“A young girl lives all her life on the shore of a lake. She loves the lake, like a seagull, and she’s happy and free, like a seagull. But a man arrives by chance, and when he sees her, he destroys her, out of sheer boredom. Like this seagull.”
Conchita Wurst’s “Rise Like A Phoenix”. Flappy Bird. Birdman. Morning birdsong. An explosion of feathers. The avian symbolism hit hard in Amitai Landau-Pope’s new play (the wings of the) Seagull, which is on at the Burton Taylor Studio this week. Walking in, the stage was bare but for a couple of suitcases, each full to the brim with the props that the wonderfully versatile Pelin Morgan would be using throughout; it was an elegant choice to denote the literal packing and unpacking of lived experience and the emotions embedded within. Featuring a play-within-a-play-within-a-play, elements of the absurd (“Has anyone seen a Malaysian plane?”), and an overwhelming story of self-assertion amidst trauma, Seagull is certainly not for the faint-hearted. A long list of trigger warnings were read out over loudspeaker at the very beginning, warning the audience for what was to come, and I left the theatre feeling more than a little shaken by what I had just seen.
I attended this show with a fellow Chekhov fan, who was impressed by the playfully subversive fidelity to the source text – the connections made between tangible objects such as skulls and Chekhov’s gun, the idolisation of authority figures and sacrifices made in pursuit of a dream, and the descriptions of Konstantin as a “soft boy” and his mother as “bitchy and judgy”, which generated small chuckles from the audience. Similar to Chekhov, Landau-Pope’s writing was meticulously descriptive, establishing the material world around the character and using tangible objects to convey great depth and viscerality in storytelling (two words: ice cream). At one point, the monologue was extremely uncomfortable to watch, but the graphic nature of the story was softened by the deliberate decision for Morgan to tell it from a distance, detached, as if her character were disassociating at the very point their world fell apart. This was not only effective and compelling, but also deeply symbolic.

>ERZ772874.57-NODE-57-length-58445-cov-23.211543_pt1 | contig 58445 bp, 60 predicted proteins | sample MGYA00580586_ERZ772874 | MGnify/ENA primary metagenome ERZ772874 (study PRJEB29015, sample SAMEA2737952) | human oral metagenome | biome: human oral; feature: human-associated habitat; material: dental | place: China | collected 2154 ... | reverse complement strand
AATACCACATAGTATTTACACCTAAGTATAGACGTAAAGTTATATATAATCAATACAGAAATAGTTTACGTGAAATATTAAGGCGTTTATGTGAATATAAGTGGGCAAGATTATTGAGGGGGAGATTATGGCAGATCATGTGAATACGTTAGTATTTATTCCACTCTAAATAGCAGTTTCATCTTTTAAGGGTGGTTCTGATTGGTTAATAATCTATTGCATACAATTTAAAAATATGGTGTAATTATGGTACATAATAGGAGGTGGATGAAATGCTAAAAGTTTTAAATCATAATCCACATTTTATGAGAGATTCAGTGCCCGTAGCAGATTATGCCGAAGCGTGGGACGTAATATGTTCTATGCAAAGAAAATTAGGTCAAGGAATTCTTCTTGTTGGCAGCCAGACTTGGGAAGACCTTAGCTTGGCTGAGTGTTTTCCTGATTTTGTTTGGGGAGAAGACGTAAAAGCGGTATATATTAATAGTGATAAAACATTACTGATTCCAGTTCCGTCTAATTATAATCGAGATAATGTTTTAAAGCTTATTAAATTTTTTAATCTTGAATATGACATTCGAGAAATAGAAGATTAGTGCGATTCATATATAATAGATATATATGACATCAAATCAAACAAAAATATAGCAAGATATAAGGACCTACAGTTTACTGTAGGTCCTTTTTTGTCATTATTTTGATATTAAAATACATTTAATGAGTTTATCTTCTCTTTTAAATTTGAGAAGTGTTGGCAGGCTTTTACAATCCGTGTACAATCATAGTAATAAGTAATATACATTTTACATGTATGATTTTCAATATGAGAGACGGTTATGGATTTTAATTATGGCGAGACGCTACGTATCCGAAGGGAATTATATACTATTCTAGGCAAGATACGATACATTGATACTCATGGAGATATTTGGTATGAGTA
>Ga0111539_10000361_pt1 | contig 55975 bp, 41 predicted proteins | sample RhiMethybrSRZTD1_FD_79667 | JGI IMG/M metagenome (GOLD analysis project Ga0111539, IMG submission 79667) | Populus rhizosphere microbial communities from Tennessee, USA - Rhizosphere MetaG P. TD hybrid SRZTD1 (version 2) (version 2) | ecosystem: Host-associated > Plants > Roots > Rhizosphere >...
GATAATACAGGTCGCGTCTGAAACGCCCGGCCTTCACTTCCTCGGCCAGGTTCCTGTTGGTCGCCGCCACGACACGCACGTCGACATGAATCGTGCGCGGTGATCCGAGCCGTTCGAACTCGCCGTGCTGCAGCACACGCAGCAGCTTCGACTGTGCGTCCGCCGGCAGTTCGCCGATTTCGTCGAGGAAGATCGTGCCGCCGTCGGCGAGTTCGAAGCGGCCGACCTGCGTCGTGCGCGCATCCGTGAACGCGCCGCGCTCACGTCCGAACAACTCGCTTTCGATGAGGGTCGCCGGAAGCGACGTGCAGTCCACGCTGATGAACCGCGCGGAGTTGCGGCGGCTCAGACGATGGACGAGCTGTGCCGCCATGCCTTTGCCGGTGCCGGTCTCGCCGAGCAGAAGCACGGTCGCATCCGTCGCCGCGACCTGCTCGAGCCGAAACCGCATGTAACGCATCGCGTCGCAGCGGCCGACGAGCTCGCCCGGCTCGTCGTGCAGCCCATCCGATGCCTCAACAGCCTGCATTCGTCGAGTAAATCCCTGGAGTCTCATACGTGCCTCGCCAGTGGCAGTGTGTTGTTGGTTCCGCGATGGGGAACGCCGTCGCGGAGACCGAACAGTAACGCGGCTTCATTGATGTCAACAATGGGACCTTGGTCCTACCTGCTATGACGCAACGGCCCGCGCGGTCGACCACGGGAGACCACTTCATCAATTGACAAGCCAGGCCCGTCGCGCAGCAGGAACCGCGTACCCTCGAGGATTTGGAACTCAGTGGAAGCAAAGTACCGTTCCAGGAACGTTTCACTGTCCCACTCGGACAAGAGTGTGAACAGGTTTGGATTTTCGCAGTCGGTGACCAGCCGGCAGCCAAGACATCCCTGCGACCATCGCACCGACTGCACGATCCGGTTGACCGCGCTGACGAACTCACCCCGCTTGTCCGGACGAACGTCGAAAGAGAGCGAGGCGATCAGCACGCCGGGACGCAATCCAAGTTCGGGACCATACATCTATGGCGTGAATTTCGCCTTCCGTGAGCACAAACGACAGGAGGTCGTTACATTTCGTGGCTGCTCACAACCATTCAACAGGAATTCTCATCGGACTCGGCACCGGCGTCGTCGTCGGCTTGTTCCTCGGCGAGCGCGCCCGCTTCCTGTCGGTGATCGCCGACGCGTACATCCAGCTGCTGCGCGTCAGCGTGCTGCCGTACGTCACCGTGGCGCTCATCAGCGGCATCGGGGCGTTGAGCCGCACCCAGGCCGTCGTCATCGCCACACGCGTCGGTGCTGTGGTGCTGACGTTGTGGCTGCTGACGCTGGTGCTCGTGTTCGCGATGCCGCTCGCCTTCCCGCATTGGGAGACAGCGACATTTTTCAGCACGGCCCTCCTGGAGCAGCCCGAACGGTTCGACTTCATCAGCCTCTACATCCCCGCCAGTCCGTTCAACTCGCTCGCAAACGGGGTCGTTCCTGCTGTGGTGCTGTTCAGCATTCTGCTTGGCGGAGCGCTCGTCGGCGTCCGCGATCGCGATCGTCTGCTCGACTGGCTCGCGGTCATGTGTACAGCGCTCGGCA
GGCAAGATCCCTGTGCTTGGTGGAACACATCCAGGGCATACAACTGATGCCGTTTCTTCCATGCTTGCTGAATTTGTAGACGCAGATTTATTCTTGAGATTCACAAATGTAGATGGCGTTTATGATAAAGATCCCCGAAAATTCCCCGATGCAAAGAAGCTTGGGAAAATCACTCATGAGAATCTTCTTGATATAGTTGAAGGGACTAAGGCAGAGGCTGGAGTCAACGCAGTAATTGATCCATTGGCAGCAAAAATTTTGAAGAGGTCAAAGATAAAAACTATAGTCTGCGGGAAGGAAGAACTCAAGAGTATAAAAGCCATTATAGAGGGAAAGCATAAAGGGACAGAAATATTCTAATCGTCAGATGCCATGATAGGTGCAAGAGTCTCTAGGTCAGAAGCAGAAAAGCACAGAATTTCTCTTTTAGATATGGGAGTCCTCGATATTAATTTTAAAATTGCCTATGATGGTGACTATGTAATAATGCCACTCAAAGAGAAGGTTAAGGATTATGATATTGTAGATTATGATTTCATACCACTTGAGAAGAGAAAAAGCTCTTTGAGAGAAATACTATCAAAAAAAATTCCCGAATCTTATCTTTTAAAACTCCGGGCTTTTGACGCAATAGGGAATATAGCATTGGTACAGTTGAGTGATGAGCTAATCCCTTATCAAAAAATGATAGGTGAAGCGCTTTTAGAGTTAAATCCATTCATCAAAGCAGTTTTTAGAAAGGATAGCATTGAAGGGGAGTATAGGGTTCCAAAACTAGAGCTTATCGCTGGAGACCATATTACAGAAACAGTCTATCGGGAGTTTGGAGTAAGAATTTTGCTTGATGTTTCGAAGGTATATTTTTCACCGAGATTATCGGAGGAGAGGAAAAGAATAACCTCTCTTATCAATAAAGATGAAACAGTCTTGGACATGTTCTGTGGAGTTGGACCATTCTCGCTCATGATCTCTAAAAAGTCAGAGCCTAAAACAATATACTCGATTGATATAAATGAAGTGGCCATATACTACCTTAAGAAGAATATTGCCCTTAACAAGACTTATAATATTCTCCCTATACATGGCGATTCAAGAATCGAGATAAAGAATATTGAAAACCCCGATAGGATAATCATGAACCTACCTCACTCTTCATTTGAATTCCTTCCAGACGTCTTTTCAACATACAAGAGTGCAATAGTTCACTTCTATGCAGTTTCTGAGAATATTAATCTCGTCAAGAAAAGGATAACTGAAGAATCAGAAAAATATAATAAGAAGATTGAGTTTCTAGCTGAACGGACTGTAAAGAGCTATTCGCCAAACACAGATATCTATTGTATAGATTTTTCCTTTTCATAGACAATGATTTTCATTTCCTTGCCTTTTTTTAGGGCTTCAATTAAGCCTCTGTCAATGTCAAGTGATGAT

As for Morgan’s performance, I could speak volumes. Her pacing, her stage presence, the cadence of her voice, and the display of vulnerability and youth in the time jumps between past and present, were nothing short of masterful. She paid incredible attention to detail regarding the writing, and conveyed it in a variety of ways; comedic as her feet zig-zagged across the floor while describing her crush “thinking deep thoughts”, vulnerable as her eyes shyly looked up over brightly coloured flower petals at the boy she loved, and devastating as she held her shaking hands up over her mouth, describing the “dried up saltwater clustered across [her] face”. Her most powerful and significant line is a direct reference to Nina’s conversation with Konstantin in Chekhov’s Seagull – “I want to go like a bird that has been shot out of the sky. No, I’m not a bird. I’m a seagull.” This subverted the tenor of the original piece in a way that made it incredibly relevant for the modern day, in light of the #MeToo movement.
Following the great success of Little Eyolf and I Punched A Nazi (and I liked it), Amitai Landau-Pope has produced yet another masterpiece in which his unique voice, immediacy of emotion, and keen eye for thought-provoking concepts have never been more powerfully presented. This is a play that will shake you to the core.